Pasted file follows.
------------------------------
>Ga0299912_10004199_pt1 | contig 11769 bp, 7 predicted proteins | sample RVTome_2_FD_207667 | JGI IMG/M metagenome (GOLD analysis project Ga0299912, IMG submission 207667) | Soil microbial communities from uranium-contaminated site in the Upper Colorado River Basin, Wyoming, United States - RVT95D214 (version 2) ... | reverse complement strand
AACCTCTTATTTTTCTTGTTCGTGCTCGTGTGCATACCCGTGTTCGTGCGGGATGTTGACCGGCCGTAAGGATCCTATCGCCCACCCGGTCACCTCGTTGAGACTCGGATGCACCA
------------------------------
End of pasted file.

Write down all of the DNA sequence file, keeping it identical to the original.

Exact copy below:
>Ga0299912_10004199_pt1 | contig 11769 bp, 7 predicted proteins | sample RVTome_2_FD_207667 | JGI IMG/M metagenome (GOLD analysis project Ga0299912, IMG submission 207667) | Soil microbial communities from uranium-contaminated site in the Upper Colorado River Basin, Wyoming, United States - RVT95D214 (version 2) ... | reverse complement strand
AACCTCTTATTTTTCTTGTTCGTGCTCGTGTGCATACCCGTGTTCGTGCGGGATGTTGACCGGCCGTAAGGATCCTATCGCCCACCCGGTCACCTCGTTGAGACTCGGATGCACCA